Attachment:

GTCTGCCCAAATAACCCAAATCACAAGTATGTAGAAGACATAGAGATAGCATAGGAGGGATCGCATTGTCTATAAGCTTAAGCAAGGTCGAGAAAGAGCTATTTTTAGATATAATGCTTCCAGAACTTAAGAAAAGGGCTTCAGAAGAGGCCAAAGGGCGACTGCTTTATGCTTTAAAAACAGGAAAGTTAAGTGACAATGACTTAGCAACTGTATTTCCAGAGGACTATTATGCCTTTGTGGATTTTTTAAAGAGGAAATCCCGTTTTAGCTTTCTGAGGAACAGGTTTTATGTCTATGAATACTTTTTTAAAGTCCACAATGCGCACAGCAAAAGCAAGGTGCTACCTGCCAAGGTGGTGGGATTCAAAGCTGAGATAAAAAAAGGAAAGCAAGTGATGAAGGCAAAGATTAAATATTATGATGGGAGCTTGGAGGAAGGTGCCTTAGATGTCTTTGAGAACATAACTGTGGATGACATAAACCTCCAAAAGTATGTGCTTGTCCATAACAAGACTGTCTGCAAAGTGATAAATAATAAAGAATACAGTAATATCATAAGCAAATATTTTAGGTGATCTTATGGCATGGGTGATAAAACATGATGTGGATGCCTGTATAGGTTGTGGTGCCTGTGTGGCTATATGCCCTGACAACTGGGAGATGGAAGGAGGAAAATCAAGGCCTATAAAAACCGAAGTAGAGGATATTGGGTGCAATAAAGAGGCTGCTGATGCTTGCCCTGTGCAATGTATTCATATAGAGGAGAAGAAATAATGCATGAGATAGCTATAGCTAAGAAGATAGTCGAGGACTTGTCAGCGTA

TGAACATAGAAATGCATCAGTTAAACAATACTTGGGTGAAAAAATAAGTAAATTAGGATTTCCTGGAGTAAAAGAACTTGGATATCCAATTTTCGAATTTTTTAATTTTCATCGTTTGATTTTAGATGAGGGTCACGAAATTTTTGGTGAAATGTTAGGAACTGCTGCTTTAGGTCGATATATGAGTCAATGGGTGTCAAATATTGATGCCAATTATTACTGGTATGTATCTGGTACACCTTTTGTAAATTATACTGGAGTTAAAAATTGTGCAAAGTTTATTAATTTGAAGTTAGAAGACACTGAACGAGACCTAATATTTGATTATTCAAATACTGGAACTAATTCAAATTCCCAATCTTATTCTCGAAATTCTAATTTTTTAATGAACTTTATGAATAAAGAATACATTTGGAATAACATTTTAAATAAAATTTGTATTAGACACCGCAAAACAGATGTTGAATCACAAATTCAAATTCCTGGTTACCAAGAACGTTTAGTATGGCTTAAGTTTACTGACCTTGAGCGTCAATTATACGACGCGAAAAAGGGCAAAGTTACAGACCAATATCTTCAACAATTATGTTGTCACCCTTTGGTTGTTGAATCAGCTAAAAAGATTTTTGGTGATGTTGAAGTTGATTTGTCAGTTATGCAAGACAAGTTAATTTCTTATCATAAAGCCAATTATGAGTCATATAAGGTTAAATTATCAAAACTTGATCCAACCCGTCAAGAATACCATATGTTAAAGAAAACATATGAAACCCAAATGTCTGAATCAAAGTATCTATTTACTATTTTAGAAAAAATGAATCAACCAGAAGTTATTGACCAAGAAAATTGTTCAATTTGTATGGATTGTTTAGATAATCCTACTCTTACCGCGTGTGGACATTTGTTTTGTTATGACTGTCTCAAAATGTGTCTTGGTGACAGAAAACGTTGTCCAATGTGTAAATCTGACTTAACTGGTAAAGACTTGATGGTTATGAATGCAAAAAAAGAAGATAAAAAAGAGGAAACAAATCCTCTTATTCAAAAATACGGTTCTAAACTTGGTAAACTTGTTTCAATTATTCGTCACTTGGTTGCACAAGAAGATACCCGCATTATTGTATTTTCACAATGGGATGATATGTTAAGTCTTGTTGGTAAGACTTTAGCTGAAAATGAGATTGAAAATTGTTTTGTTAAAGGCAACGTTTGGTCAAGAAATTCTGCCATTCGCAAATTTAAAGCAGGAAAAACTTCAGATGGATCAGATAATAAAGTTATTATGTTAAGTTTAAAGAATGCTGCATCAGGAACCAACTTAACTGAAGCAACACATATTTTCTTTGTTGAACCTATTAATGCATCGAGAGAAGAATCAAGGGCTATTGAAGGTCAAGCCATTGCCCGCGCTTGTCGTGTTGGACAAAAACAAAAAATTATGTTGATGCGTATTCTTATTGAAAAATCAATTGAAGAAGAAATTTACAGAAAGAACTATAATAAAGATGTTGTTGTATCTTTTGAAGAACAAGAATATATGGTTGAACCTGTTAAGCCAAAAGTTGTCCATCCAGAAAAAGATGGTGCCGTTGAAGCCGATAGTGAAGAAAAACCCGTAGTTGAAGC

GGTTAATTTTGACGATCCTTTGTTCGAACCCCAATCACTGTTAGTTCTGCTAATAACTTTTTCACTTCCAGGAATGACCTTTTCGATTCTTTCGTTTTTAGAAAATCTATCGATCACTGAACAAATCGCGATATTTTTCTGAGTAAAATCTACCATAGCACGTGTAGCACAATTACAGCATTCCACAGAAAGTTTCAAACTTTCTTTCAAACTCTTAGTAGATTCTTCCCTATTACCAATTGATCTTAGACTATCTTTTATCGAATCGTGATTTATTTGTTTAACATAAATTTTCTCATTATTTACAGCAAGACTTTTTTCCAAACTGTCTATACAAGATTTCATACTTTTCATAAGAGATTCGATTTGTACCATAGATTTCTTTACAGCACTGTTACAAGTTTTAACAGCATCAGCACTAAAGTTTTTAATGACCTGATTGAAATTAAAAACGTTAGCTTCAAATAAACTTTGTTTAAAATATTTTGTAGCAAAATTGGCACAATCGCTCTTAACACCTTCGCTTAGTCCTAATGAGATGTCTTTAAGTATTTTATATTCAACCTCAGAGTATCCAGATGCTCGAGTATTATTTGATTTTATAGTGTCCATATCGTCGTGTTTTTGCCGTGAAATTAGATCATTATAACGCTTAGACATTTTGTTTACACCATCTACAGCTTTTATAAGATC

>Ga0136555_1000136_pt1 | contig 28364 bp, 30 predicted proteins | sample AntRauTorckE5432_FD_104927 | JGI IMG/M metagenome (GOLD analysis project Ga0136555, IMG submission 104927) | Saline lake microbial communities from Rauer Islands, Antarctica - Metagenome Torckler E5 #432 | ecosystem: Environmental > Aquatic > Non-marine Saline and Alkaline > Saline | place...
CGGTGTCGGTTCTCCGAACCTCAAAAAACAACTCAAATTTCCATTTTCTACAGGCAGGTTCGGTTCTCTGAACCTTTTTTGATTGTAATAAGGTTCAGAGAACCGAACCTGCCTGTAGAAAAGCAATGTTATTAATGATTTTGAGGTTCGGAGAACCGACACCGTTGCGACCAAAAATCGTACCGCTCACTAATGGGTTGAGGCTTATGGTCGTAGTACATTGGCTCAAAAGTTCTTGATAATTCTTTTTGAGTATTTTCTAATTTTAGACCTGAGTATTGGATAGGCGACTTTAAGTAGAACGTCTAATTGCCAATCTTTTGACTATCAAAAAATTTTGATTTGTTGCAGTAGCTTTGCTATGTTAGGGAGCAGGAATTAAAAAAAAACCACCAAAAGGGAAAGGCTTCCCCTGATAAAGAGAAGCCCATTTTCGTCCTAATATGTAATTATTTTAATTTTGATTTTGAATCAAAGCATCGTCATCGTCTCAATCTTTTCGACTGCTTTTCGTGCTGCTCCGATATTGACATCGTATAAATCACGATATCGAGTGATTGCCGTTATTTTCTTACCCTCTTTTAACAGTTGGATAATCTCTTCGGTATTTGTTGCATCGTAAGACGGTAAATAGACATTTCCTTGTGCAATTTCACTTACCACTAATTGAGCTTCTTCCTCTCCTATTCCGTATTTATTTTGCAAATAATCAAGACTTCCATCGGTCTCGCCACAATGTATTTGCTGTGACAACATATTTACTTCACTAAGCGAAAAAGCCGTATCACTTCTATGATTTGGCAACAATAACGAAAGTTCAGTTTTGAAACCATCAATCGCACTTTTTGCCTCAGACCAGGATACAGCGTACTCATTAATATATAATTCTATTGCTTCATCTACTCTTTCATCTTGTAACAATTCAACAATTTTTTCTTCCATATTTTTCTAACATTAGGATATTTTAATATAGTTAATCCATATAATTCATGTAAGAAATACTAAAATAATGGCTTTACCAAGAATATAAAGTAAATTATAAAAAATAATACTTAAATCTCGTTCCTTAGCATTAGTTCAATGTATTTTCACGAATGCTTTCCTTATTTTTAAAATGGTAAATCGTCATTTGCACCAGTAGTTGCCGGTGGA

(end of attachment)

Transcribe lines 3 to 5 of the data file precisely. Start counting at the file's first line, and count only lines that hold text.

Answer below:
GGTTAATTTTGACGATCCTTTGTTCGAACCCCAATCACTGTTAGTTCTGCTAATAACTTTTTCACTTCCAGGAATGACCTTTTCGATTCTTTCGTTTTTAGAAAATCTATCGATCACTGAACAAATCGCGATATTTTTCTGAGTAAAATCTACCATAGCACGTGTAGCACAATTACAGCATTCCACAGAAAGTTTCAAACTTTCTTTCAAACTCTTAGTAGATTCTTCCCTATTACCAATTGATCTTAGACTATCTTTTATCGAATCGTGATTTATTTGTTTAACATAAATTTTCTCATTATTTACAGCAAGACTTTTTTCCAAACTGTCTATACAAGATTTCATACTTTTCATAAGAGATTCGATTTGTACCATAGATTTCTTTACAGCACTGTTACAAGTTTTAACAGCATCAGCACTAAAGTTTTTAATGACCTGATTGAAATTAAAAACGTTAGCTTCAAATAAACTTTGTTTAAAATATTTTGTAGCAAAATTGGCACAATCGCTCTTAACACCTTCGCTTAGTCCTAATGAGATGTCTTTAAGTATTTTATATTCAACCTCAGAGTATCCAGATGCTCGAGTATTATTTGATTTTATAGTGTCCATATCGTCGTGTTTTTGCCGTGAAATTAGATCATTATAACGCTTAGACATTTTGTTTACACCATCTACAGCTTTTATAAGATC

>Ga0136555_1000136_pt1 | contig 28364 bp, 30 predicted proteins | sample AntRauTorckE5432_FD_104927 | JGI IMG/M metagenome (GOLD analysis project Ga0136555, IMG submission 104927) | Saline lake microbial communities from Rauer Islands, Antarctica - Metagenome Torckler E5 #432 | ecosystem: Environmental > Aquatic > Non-marine Saline and Alkaline > Saline | place...
CGGTGTCGGTTCTCCGAACCTCAAAAAACAACTCAAATTTCCATTTTCTACAGGCAGGTTCGGTTCTCTGAACCTTTTTTGATTGTAATAAGGTTCAGAGAACCGAACCTGCCTGTAGAAAAGCAATGTTATTAATGATTTTGAGGTTCGGAGAACCGACACCGTTGCGACCAAAAATCGTACCGCTCACTAATGGGTTGAGGCTTATGGTCGTAGTACATTGGCTCAAAAGTTCTTGATAATTCTTTTTGAGTATTTTCTAATTTTAGACCTGAGTATTGGATAGGCGACTTTAAGTAGAACGTCTAATTGCCAATCTTTTGACTATCAAAAAATTTTGATTTGTTGCAGTAGCTTTGCTATGTTAGGGAGCAGGAATTAAAAAAAAACCACCAAAAGGGAAAGGCTTCCCCTGATAAAGAGAAGCCCATTTTCGTCCTAATATGTAATTATTTTAATTTTGATTTTGAATCAAAGCATCGTCATCGTCTCAATCTTTTCGACTGCTTTTCGTGCTGCTCCGATATTGACATCGTATAAATCACGATATCGAGTGATTGCCGTTATTTTCTTACCCTCTTTTAACAGTTGGATAATCTCTTCGGTATTTGTTGCATCGTAAGACGGTAAATAGACATTTCCTTGTGCAATTTCACTTACCACTAATTGAGCTTCTTCCTCTCCTATTCCGTATTTATTTTGCAAATAATCAAGACTTCCATCGGTCTCGCCACAATGTATTTGCTGTGACAACATATTTACTTCACTAAGCGAAAAAGCCGTATCACTTCTATGATTTGGCAACAATAACGAAAGTTCAGTTTTGAAACCATCAATCGCACTTTTTGCCTCAGACCAGGATACAGCGTACTCATTAATATATAATTCTATTGCTTCATCTACTCTTTCATCTTGTAACAATTCAACAATTTTTTCTTCCATATTTTTCTAACATTAGGATATTTTAATATAGTTAATCCATATAATTCATGTAAGAAATACTAAAATAATGGCTTTACCAAGAATATAAAGTAAATTATAAAAAATAATACTTAAATCTCGTTCCTTAGCATTAGTTCAATGTATTTTCACGAATGCTTTCCTTATTTTTAAAATGGTAAATCGTCATTTGCACCAGTAGTTGCCGGTGGA